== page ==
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Revista chilena de historia natural

versão impressa ISSN 0716-078X

Rev. chil. hist. nat. v.77 n.4 Santiago dez. 2004 


Revista Chilena de Historia Natural
77: 599-606, 2004

Structure of claws and toes of two tropidurid lizard species of Restinga from Southeastern Brazil: adaptations to the vertical use of the habitat

Estructura de garras y dedos en dos lagartos tropidúridos de Restinga, sureste de Brasil: adaptaciones al uso vertical del hábitat


Sueli Carvalho Ribas1, Ana Lucia Rosario Velloso1, Pedro Teixeira-Filho1,2, Oscar Rocha-Barbosa1, Heitor Evangelista3 & Elaine Alves dos Santos3

1Laboratório de Zoologia de Vertebrados (Tetrapoda), Departamento de Zoologia, Instituto de Biologia Roberto Alcantara Gomes, Universidade do Estado do Rio de Janeiro, Rua São Francisco Xavier 524, Maracanã, 20550-013, Rio de Janeiro, Brazil

2Colégio Pedro II, Campo de São Cristóvão 177, São Cristóvão, 20921-040, Rio de Janeiro, Brazil

3Setor de Radioecologia, LCR, DBB, Instituto de Biologia Roberto Alcantara Gomes, Universidade do Estado do Rio de Janeiro, Rua São Francisco Xavier 524,Maracanã, 20550-013, Rio de Janeiro, Brazil

Corresponding author: e-mail:


Tropidurus torquatus and Liolaemus lutzae, found in a restinga habitat, show some morphological differences associated with differential microhabitats use. There were made measurements of the snout-vent length, length and width of the largest toe of hand and foot, and length, width, height and curvature of the claws. We counted the number of adhesive lamellae of the largest toe of each member. T. torquatus has larger toes, greater number of adhesive lamellae and higher and more curve claws than L. lutzae. No significant differences in toe and claw widths were found. These results suggest that the differences found in the morphology of toes and claws of these two species would be associated with the differential microhabitat use. T. torquatus has morphological adaptations that allow it to use the microhabitat both vertically or horizontally, while L. lutzae use it only horizontally.

Key words: Tropiduridae, ecomorphology, lizard, claw, microhabitat use.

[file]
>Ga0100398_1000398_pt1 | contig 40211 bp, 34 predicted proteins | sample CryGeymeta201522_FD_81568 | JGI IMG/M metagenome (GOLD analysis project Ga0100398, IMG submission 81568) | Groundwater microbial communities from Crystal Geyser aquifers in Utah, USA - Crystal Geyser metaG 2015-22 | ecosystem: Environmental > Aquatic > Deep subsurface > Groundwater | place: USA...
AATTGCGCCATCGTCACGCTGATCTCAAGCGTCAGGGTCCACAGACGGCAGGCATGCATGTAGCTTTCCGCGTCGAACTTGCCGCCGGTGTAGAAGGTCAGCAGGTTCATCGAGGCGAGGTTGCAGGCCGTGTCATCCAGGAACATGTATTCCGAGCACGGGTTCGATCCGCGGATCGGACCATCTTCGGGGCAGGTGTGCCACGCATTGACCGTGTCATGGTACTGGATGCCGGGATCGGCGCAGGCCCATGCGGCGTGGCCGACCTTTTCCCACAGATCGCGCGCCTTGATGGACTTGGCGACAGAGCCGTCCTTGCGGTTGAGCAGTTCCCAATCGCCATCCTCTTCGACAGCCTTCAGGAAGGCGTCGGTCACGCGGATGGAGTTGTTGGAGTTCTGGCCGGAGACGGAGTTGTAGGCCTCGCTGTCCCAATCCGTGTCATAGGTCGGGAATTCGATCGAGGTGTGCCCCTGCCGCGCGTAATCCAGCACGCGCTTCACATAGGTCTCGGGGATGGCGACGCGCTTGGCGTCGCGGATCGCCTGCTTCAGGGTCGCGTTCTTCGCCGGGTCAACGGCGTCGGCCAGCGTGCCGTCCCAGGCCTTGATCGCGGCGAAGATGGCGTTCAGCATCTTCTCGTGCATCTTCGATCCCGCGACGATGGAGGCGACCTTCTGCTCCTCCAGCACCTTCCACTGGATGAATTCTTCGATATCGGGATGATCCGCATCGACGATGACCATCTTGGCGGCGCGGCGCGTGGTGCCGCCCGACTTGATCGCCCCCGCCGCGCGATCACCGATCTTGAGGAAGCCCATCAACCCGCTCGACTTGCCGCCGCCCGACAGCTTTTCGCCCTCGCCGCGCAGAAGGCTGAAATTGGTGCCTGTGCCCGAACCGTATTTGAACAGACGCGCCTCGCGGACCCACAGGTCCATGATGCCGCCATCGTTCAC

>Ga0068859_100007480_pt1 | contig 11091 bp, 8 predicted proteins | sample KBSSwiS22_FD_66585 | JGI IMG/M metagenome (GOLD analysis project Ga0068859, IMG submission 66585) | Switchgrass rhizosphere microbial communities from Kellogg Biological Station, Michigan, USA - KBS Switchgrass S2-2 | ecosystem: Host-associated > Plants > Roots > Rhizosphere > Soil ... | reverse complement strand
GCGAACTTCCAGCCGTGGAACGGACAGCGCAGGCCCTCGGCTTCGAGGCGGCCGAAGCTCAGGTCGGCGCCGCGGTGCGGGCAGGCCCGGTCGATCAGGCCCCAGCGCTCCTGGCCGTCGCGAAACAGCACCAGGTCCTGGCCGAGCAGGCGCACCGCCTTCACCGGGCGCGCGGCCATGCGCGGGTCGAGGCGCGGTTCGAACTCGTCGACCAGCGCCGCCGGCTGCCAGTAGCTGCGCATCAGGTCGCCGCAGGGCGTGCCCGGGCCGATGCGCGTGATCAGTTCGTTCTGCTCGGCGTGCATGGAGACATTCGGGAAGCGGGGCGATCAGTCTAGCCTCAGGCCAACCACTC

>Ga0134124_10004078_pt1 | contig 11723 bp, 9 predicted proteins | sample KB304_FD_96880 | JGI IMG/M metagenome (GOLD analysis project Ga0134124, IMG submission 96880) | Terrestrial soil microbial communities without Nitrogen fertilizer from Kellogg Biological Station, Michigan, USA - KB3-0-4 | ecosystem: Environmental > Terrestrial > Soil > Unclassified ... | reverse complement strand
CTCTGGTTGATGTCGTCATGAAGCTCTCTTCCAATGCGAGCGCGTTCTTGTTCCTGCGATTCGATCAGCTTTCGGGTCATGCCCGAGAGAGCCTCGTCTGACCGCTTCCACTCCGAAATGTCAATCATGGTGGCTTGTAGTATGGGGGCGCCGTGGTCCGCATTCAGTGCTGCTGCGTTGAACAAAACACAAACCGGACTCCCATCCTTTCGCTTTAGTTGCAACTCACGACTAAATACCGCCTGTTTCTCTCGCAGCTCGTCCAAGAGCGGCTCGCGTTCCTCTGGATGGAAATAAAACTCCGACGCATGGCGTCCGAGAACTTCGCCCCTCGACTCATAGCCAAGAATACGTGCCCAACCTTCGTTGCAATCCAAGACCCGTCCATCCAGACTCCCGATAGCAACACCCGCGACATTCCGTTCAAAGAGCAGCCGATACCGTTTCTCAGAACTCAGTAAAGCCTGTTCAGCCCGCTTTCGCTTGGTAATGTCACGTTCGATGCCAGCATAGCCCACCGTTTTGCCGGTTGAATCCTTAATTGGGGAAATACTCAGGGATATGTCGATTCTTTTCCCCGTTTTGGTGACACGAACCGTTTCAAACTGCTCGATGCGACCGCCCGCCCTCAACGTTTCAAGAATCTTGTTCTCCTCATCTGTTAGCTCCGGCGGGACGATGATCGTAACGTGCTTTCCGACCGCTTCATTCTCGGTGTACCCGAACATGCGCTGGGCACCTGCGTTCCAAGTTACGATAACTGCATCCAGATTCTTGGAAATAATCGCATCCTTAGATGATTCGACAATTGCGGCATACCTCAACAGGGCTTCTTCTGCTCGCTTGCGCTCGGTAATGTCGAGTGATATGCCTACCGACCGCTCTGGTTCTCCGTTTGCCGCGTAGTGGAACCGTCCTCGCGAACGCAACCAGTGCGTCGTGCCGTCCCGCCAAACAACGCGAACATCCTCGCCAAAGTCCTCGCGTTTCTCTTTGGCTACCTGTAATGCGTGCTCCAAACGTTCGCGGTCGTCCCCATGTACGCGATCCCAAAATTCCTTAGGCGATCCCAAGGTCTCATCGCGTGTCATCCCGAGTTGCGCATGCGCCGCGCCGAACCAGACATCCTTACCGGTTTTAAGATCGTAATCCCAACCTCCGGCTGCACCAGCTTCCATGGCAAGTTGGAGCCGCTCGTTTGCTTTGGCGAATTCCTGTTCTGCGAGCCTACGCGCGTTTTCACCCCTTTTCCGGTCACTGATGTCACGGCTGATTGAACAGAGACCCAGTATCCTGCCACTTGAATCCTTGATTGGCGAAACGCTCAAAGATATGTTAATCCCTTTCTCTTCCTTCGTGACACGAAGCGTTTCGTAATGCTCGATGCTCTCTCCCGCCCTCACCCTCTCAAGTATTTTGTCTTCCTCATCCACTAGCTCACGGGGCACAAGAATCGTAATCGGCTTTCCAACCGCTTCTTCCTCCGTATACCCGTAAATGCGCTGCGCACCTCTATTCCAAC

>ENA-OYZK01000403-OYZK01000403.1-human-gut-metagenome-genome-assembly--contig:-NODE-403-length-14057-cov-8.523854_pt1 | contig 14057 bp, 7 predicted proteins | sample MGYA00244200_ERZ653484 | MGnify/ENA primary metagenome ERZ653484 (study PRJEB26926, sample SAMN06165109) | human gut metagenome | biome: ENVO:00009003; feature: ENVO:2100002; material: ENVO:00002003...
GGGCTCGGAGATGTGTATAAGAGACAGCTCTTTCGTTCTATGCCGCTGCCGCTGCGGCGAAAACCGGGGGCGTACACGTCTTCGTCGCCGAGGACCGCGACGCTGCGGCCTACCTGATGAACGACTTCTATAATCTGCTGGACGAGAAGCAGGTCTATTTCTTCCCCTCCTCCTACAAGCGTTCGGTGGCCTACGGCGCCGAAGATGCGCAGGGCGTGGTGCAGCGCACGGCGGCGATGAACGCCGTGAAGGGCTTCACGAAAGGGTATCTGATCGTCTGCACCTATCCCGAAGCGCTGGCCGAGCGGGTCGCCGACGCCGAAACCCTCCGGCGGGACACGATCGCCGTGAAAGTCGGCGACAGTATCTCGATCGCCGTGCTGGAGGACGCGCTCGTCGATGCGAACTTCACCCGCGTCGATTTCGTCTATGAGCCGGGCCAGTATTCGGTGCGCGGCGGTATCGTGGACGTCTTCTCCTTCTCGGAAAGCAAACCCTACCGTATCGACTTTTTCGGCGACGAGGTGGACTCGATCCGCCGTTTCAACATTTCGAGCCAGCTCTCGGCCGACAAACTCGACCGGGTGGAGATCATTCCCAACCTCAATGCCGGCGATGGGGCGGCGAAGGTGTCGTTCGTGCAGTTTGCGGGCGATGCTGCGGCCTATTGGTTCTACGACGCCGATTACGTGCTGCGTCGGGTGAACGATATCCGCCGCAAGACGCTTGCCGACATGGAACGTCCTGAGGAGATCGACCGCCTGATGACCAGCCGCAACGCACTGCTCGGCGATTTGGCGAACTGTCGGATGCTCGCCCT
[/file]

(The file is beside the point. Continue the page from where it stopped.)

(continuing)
Tropidurus torquatus y Liolaemus lutzae hallados en un hábitat de restinga, muestran algunas diferencias morfológicas asociadas a el uso diferencial de microhábitats. Se realizaron mediciones de la longitud "snout-vent", longitud y ancho del dedo mayor de la mano y el pie y, longitud, ancho, altura y curvatura de las garras. Se contó el número de lamelas adhesivas del dedo mayor de cada miembro. T. torquatus posee dedos más grandes, mayor número de lamelas adhesivas y garras más altas y curvadas que L. lutzae. No se hallaron diferencias significativas en los anchos de dedos y garras. Estos resultados sugieren que las diferencias encontradas en la morfología de dedos y garras de estas dos especies estarían asociadas con el uso diferencial del microhábitat. T. torquatus posee adaptaciones que le permiten utilizar el microhábitat tanto vertical como horizontalmente, mientras que L. lutzae solamente lo utiliza en forma horizontal.

Palabras clave: Tropiduridae, ecomorfología, lagartija, garra, uso de microhábitat.


Several specific works exist on different groups of lizards, where aspects such as morphology, foraging strategies, differentiated use of microhabitats and share of resources are analyzed (e.g., MacArthur & Pianka 1966, Pianka 1973, 1986, Pough 1973, Huey & Pianka 1981, Araújo 1984, 1991, Vitt 1990, 1991, Colli et al. 1992, 1997, Teixeira-Filho et al. 1993, 1995, 1996, 2001, Losos et al. 1993, Van Damme et al. 1997, Zani 2000, Kohlsdorf et al. 2001). Studies about relationships among ecology and morphology (ecomorphology) in animals can explain some points of natural selection based on partitioning of resources like space and food in a community. The interest in developing studies in this area is increasing every day, because such analyses allow a better understanding of the ecological, behavioural and morphological coevolution of the species to be studied (Williams 1972, 1983, Moermond 1979, Pounds 1988, Vitt 1991, Colli et al. 1992).

Nowadays, studies linking phylogenetics to ecomorphology of lizards have been undertaken, as well as studies that seek to correlate morphology and clinging performance of these animals in different substrata (Van Damme et al. 1997, Zani 2000, Kohlsdorf et al. 2001, Teixeira-Filho et al. 2001). These studies contribute to a better understanding of the ecomorphological differences found in these animal groups.